It also gives you some pretty great battery life. The phone already has a pretty beefy 3505 mAh battery, but with this power-sipping chipset, you can get easily get about 36 hours of life with moderate use.

The keyboard

If you’ve used a BlackBerry device in the past, the KEYone will feel a little bit like coming home. At least, it did for me.

I’m a long-time BlackBerry fan. My first real smartphone (excluding the Nokia E71) was the BlackBerry Bold 9730. After two years, I ditched it and started several flirtations with other mobile operating systems, including Android and Windows Phone. Eventually, like the prodigal son I was, I returned back to the BlackBerry brand with the BlackBerry Q10, which was my main workhorse for a couple of years afterwards, until I lost it in a cab on a drunken night out.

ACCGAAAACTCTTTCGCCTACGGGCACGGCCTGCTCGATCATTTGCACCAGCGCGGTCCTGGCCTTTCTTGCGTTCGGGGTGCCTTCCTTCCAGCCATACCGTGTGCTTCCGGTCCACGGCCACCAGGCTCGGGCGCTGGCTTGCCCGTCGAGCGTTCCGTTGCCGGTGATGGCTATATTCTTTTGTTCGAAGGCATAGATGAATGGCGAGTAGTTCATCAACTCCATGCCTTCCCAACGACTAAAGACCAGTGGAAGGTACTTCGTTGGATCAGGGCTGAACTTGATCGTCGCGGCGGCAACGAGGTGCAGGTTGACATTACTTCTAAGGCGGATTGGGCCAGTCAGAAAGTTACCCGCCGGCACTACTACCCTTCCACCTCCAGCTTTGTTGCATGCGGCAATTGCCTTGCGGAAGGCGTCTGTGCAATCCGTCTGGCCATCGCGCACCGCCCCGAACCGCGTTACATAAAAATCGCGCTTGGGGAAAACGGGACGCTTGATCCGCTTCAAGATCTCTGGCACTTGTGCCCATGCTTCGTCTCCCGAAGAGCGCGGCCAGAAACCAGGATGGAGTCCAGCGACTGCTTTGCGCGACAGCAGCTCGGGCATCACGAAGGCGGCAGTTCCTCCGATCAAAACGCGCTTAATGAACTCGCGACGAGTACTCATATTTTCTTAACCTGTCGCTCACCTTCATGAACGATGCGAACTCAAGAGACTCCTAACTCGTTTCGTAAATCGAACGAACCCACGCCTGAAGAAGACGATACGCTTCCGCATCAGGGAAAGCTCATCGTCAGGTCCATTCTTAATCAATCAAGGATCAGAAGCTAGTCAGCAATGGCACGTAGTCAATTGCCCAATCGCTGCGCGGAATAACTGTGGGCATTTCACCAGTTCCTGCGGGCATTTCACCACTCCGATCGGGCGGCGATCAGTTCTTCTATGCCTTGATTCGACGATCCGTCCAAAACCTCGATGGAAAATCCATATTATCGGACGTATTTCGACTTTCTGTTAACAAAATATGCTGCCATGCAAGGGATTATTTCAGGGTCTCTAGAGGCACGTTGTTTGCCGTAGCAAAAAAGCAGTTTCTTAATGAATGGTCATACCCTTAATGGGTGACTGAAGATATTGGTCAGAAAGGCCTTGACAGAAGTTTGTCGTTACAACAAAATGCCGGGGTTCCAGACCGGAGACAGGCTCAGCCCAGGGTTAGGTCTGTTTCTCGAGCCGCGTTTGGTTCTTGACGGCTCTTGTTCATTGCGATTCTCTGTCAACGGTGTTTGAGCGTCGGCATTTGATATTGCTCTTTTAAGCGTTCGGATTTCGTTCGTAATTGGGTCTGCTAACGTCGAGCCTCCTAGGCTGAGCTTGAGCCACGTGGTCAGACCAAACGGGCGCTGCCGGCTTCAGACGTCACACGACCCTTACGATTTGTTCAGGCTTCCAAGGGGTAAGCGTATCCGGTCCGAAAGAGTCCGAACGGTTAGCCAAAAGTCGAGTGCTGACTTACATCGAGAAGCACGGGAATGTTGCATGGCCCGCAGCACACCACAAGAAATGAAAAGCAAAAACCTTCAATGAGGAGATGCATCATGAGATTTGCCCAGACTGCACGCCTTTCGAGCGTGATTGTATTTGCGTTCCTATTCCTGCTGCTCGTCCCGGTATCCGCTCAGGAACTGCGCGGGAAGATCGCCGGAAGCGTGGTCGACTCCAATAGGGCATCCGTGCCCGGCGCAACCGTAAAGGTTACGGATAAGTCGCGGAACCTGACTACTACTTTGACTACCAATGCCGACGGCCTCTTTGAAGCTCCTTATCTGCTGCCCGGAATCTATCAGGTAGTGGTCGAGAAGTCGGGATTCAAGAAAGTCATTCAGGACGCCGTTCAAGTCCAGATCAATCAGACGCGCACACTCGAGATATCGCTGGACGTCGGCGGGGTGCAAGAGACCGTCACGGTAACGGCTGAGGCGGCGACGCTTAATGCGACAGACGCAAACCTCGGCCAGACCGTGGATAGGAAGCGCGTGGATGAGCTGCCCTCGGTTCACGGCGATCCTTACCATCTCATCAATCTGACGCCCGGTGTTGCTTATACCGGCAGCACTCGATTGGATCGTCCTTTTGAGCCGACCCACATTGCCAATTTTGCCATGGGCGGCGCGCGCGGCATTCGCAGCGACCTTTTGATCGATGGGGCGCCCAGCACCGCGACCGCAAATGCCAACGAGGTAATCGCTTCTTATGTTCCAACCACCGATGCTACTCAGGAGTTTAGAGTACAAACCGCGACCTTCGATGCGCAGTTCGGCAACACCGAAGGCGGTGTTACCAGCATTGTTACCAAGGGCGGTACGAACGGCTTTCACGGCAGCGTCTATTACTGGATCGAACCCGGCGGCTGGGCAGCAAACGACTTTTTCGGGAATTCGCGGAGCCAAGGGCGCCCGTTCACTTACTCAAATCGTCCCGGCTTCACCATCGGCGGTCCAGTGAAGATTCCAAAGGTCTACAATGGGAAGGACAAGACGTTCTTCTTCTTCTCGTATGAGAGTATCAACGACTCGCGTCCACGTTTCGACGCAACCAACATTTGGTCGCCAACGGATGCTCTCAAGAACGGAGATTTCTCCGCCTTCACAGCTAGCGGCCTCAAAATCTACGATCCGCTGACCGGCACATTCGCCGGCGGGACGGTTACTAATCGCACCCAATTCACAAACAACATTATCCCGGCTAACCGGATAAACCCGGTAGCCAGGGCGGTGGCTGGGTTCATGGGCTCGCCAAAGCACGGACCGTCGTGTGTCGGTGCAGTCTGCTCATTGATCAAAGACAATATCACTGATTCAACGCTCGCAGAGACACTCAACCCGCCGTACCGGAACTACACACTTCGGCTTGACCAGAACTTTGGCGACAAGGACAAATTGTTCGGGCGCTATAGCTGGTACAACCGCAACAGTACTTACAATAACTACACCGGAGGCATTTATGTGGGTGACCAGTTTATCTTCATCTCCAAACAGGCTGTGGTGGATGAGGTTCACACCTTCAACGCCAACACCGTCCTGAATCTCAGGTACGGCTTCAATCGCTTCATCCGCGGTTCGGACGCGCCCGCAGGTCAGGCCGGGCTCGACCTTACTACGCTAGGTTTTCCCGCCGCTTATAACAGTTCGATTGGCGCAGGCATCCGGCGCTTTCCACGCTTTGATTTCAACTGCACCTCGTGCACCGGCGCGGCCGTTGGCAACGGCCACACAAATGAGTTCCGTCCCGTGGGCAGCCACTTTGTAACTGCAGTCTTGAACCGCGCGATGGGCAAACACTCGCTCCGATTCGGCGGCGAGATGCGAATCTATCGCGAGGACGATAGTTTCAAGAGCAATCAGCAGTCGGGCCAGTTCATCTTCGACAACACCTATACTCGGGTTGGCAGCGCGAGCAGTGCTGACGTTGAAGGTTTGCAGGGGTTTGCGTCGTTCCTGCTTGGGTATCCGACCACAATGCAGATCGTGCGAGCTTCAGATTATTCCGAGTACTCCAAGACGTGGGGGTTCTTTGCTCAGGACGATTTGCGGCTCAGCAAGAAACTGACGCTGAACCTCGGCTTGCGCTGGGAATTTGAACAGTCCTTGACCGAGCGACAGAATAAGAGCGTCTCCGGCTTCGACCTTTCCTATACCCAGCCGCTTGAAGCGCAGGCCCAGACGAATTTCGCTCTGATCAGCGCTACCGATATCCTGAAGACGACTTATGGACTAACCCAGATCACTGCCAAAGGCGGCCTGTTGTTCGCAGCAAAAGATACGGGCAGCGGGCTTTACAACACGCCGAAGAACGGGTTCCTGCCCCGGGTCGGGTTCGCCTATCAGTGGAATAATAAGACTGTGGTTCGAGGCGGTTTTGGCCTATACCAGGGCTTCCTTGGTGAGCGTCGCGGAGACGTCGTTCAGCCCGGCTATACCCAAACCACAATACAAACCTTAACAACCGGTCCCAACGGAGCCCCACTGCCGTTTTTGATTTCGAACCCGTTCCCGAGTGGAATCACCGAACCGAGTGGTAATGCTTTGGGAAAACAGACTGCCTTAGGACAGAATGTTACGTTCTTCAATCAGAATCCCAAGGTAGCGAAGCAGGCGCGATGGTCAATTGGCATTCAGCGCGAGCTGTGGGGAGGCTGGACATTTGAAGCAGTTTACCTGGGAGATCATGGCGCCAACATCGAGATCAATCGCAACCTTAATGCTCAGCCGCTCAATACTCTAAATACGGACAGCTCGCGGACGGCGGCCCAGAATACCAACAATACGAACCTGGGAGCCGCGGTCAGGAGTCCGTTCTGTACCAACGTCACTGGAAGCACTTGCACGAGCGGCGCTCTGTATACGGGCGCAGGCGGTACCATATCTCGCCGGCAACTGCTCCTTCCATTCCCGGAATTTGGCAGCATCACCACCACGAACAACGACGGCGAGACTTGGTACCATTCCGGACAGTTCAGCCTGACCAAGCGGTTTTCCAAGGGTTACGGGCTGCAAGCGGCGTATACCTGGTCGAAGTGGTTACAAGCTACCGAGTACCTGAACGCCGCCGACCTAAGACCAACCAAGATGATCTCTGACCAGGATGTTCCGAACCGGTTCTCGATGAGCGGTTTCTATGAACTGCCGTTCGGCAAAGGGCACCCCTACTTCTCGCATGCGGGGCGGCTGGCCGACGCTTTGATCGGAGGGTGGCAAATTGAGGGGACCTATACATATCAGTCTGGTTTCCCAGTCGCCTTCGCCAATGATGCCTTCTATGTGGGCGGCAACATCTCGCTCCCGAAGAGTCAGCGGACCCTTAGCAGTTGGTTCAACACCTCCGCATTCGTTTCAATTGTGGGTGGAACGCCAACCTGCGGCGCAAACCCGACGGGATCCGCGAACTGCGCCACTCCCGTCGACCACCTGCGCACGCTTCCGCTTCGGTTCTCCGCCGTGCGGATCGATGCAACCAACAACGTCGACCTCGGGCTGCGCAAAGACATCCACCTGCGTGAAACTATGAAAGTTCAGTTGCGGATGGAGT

As a result, it didn’t take long for me to re-adjust to using a physical keyboard. Although, I accept that if you’re new to the BlackBerry brand, it’ll take a bit of getting used to.

But persevere, and you’ll find your reward. Although the KEYone isn’t manufactured by BlackBerry proper, it’s a pretty faithful replica of the keyboard-clad devices of yore. Every button feels delightfully clicky, and each press registers audibly. While it’s pretty compact, I didn’t find it uncomfortable to type on.

In many respects, I found it vastly superior to the virtual keyboards that are ubiquitous in 2017. My typing speed was undeniably slower — I mean, how the hell is a physical keyboard supposed to compete with SwiftKey or Swype? But typing felt less fatiguing, and I was more motivated to compose longer and more detailed messages. I was also able to write with greater precision. I made fewer mistakes, especially when touch-typing and not looking at the screen.